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Experts advocate proportional representation to boost women participation in politics

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Nigeria should adopt proportional representation in political participation to boost women involvement in governance process, experts have said.

Speaking at a roundtable organised by the department of Political Science and International Relations, University of Abuja, Prof. Abdulhameed Ujo and Dr Halidu Agaba, argued that increasing the number of women will not come by way of wishful thinking, but through legislative process.

On her part, the Programme Manager, Rosa Luxemburg Foundation West Africa, Angela Odah, speaking on “2019 election, matters arising: Sequencing of elections and the implications for credible elections and gender dimensions,” said such forums could serve as platforms for reflection and critical thought and provide political alternatives for development.

“Evaluation of political processes and policies should be seen as a learning tool, not just a means for ensuring accountability. Evaluations should clarify whether a programme is working or not, but should also deepen knowledge and understanding about exactly what is working and why, or why not,” she said.

While recommending the proportional representation as practiced by South Africa, Ujo submitted that the system is easy to operate for members to vote for the party.

Ujo held that the pet projects of wives of former Heads of State and Presidents did not promote political inclusion of women.

He said: “None of the First Ladies made any effort to political participation and female representation in political offices. They were rather interested in promoting the regimes of their husbands.”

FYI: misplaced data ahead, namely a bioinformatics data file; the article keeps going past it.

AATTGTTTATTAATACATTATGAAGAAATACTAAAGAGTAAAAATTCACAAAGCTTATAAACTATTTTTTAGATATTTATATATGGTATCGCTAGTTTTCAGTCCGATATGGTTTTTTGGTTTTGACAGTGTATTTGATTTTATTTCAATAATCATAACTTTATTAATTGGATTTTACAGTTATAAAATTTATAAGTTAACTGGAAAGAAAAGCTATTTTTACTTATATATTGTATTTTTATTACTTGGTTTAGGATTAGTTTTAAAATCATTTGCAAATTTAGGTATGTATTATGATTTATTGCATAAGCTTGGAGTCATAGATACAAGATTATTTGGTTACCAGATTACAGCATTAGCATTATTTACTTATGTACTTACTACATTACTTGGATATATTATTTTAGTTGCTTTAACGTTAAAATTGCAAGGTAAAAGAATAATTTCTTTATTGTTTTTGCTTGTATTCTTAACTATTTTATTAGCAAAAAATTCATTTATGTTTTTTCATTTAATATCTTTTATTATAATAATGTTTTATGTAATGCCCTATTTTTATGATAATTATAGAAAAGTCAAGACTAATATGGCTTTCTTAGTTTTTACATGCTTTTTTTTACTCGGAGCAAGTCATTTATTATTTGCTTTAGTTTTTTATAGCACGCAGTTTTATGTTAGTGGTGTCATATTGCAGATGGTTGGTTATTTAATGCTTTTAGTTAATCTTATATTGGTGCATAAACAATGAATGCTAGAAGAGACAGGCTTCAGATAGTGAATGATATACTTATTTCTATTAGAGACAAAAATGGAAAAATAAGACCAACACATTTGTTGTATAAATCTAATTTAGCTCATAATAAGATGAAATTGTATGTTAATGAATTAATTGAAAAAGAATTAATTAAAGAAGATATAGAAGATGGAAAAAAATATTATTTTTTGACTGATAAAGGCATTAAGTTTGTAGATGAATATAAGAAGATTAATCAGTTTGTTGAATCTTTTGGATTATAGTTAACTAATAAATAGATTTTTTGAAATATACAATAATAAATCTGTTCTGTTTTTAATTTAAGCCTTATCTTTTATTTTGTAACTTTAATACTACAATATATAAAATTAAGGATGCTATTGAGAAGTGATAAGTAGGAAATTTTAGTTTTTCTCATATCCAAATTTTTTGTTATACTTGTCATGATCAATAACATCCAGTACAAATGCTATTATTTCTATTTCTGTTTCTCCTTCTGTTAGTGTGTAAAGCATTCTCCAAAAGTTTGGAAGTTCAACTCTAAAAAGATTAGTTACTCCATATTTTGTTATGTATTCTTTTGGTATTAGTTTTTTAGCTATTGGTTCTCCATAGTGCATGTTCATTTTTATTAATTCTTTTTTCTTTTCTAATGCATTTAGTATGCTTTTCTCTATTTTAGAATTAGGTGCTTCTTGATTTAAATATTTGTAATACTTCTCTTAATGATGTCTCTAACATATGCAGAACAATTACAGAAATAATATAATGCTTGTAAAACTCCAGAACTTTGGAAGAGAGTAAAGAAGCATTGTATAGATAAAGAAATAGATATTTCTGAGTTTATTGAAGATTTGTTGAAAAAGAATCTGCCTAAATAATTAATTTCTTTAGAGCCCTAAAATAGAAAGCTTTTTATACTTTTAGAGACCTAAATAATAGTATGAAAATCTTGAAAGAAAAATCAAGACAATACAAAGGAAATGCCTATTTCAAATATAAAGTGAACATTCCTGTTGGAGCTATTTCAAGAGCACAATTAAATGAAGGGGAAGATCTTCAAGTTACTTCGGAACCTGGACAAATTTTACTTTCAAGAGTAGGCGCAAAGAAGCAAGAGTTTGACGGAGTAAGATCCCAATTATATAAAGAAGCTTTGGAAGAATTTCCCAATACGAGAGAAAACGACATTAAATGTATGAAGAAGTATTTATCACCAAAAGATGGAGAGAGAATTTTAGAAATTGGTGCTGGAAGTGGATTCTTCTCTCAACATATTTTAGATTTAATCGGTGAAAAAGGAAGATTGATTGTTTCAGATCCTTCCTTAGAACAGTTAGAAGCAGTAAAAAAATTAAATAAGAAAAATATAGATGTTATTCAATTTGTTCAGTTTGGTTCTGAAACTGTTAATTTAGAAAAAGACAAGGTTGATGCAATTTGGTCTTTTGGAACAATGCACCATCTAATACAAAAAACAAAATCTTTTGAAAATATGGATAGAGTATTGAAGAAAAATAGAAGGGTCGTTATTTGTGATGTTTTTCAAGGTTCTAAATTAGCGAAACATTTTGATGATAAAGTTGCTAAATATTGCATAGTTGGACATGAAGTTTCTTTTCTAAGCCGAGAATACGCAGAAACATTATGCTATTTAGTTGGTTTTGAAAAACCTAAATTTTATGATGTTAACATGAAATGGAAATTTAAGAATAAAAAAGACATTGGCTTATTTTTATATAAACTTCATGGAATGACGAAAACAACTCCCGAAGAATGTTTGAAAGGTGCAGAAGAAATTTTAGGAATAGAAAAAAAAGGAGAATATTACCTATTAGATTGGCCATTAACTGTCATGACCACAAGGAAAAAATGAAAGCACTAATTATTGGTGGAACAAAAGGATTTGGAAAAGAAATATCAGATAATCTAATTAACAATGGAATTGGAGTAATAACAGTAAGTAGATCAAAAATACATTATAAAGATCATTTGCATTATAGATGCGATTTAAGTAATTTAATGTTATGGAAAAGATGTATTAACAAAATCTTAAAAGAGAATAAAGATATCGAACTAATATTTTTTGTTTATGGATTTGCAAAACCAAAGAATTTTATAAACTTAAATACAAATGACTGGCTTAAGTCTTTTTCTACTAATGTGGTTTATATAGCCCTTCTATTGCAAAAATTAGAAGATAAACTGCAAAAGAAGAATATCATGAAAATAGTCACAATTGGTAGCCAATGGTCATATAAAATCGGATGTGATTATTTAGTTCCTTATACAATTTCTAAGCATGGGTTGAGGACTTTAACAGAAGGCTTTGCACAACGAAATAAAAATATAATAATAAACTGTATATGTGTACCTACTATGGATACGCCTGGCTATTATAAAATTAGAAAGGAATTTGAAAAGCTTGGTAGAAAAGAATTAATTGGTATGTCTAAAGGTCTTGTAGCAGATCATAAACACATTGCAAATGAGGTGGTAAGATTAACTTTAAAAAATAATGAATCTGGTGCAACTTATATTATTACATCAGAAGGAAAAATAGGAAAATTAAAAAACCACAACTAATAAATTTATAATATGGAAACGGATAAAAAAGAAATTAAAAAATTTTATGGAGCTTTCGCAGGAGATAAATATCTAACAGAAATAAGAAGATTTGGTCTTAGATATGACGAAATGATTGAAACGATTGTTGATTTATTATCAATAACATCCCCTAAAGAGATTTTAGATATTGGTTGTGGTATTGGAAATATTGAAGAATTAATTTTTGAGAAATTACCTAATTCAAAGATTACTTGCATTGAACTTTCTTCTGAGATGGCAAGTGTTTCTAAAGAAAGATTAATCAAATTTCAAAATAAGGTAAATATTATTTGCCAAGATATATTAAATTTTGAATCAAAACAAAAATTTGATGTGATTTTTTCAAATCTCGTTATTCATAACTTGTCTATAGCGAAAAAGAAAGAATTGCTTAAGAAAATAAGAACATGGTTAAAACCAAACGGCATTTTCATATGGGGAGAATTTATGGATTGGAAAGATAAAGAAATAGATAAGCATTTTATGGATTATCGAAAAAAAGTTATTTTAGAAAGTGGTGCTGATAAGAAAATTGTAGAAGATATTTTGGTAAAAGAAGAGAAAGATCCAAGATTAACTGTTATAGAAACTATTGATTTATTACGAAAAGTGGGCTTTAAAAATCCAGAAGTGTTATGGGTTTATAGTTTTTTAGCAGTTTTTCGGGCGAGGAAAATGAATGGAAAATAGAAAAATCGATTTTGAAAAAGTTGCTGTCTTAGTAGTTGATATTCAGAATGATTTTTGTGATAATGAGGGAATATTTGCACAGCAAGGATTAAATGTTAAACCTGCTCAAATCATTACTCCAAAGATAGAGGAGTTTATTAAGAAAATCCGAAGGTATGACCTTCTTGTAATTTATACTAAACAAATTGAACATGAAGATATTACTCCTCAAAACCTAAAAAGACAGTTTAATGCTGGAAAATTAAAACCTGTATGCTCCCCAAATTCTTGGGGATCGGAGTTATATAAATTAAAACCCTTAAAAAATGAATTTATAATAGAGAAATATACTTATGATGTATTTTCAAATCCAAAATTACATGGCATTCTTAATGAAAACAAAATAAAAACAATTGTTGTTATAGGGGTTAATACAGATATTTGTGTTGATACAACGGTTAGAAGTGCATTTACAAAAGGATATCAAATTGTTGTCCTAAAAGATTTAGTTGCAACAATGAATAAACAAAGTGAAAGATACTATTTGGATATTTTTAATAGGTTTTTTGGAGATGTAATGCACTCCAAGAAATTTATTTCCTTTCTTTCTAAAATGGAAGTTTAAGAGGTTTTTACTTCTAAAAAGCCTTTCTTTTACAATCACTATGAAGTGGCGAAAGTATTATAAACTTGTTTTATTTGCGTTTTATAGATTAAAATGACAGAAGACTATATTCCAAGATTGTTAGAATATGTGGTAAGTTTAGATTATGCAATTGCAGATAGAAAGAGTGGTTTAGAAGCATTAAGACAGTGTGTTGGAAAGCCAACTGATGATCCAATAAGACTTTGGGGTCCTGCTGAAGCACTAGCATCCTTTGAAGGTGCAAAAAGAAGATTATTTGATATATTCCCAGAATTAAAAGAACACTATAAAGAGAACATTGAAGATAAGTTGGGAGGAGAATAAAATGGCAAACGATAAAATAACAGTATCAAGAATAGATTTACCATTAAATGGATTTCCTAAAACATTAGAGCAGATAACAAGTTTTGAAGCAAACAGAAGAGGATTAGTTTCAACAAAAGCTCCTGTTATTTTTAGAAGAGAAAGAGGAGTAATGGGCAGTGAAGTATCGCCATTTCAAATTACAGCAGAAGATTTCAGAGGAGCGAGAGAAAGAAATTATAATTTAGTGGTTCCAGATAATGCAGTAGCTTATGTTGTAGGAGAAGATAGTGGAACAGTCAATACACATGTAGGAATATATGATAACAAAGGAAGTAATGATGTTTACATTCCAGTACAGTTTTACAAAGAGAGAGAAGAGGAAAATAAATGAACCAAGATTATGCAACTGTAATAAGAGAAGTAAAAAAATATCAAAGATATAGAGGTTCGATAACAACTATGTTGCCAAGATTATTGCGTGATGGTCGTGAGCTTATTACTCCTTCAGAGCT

According to him, from every indication, the only way to solve the issue of political representation is through legal enactment based on proportional representation as done in South Africa and some countries in Southern Africa.

He also bemoaned Nigerian women underrepresentation in both elective and appointments, saying the womenfolk was badly hit during the 2019 election.

But Agaba harped on the urgent need for the political paradigm in Nigeria to shift towards recognition of the role of gender in determining the outcomes of power distribution and as such, women’s marginalization is neither warranted nor unfixable.

Agaba, who is also from the Political Science and International Relations department of University of Abuja, faulted non-inclusion of gender in the electoral Act and the Constitution.

Indeed, apart from the provisions of Section 51 that designate separate queues for men and women where the culture does not permit intermingling of sexes, there is no provision targeting women participation in elections.

However, the electoral guidelines grant preferential treatments to pregnant women, aged and nursing mother.

He rued the withdrawal of Dr. Oby Ezekwesili from the presidential race barely one month to the election.

“Her withdrawal, therefore, highlights women’s continued marginalisation in electoral processes in Nigeria, both in terms of participation in electoral offices and as beneficiaries of the dividends of democracy.”


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